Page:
—January 4, 2012
Many long-term care providers have shifted away from depending on government benefits programs or are avoiding programs such as Medicaid. A recent study by the National Center for Health Statistics is reporting that fewer than half of long-term care facilities have any Medicaid patients.
Many consumers believe that, if they find themselves in a long-term care situation, Medicaid will take care of them. With the majority of facilities being private-pay only, they may want to consider the fact that they may not be accepted at their facility of choice if they’re on Medicaid. Since most people can’t afford to private pay on their own, this could be a strong selling point for Long-Term Care insurance.
The survey found that the U.S. has a total of 31,000 residential care facilities with 971,900 beds. Only 43% of the facilities have residents receiving Medicaid LTC benefits. Medium size facilities that have 11 to 25 beds have 49% of patients receiving Medicaid benefits. Facilities with 100 or more beds have 32% of patients receiving Medicaid benefits.
Large facilities were far more likely than medium size facilities to offer services such as occupational therapy, physical therapy and transportation to medical or dental appointments. So the larger facilities where more desirable services are offered are the least likely to accept Medicaid. If having their choice of where to receive care is important to a consumer, then they should seriously consider purchasing an LTCi plan.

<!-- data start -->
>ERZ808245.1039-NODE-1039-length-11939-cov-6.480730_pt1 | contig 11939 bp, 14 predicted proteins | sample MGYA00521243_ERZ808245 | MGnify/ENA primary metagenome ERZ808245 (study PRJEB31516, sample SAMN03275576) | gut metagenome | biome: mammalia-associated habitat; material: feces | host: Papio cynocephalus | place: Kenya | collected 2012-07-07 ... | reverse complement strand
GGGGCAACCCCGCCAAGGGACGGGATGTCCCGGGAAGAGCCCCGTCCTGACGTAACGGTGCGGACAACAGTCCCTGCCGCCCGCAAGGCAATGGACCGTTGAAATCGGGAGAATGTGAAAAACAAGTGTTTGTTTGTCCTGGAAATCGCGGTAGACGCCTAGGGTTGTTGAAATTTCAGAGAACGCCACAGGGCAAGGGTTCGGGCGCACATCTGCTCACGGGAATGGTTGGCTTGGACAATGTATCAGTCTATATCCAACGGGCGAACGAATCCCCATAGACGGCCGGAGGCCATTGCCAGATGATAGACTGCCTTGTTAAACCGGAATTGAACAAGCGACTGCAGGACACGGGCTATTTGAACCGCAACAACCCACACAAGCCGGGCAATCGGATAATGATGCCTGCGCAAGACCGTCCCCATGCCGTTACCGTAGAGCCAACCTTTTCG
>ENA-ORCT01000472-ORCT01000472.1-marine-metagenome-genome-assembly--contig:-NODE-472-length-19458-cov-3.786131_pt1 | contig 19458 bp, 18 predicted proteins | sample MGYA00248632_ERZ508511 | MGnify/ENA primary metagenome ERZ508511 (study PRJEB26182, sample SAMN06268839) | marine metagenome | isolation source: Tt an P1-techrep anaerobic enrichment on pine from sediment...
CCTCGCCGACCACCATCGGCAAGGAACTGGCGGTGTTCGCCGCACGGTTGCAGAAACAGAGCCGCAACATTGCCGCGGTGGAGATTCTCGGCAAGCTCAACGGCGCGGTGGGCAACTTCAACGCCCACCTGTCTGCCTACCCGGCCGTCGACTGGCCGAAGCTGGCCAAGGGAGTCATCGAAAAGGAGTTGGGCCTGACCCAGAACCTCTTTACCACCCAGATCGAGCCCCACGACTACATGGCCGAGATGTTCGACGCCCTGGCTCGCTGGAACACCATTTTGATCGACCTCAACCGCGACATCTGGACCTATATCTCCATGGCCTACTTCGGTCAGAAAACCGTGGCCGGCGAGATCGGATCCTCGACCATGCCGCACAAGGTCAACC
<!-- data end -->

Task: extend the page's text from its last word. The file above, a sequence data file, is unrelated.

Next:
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- Larry Dean
With fewer nursing homes accepting Medicaid patients, it will mean family members can no longer simply house their LTC eligible member in a nursing home close to where they live. This means either more inconvience to the well spouse (or family member in charge of the care) or less independence to the individual needing care, as less time will be dedicated to personal visits.
- February 13, 2012, 8:59 AM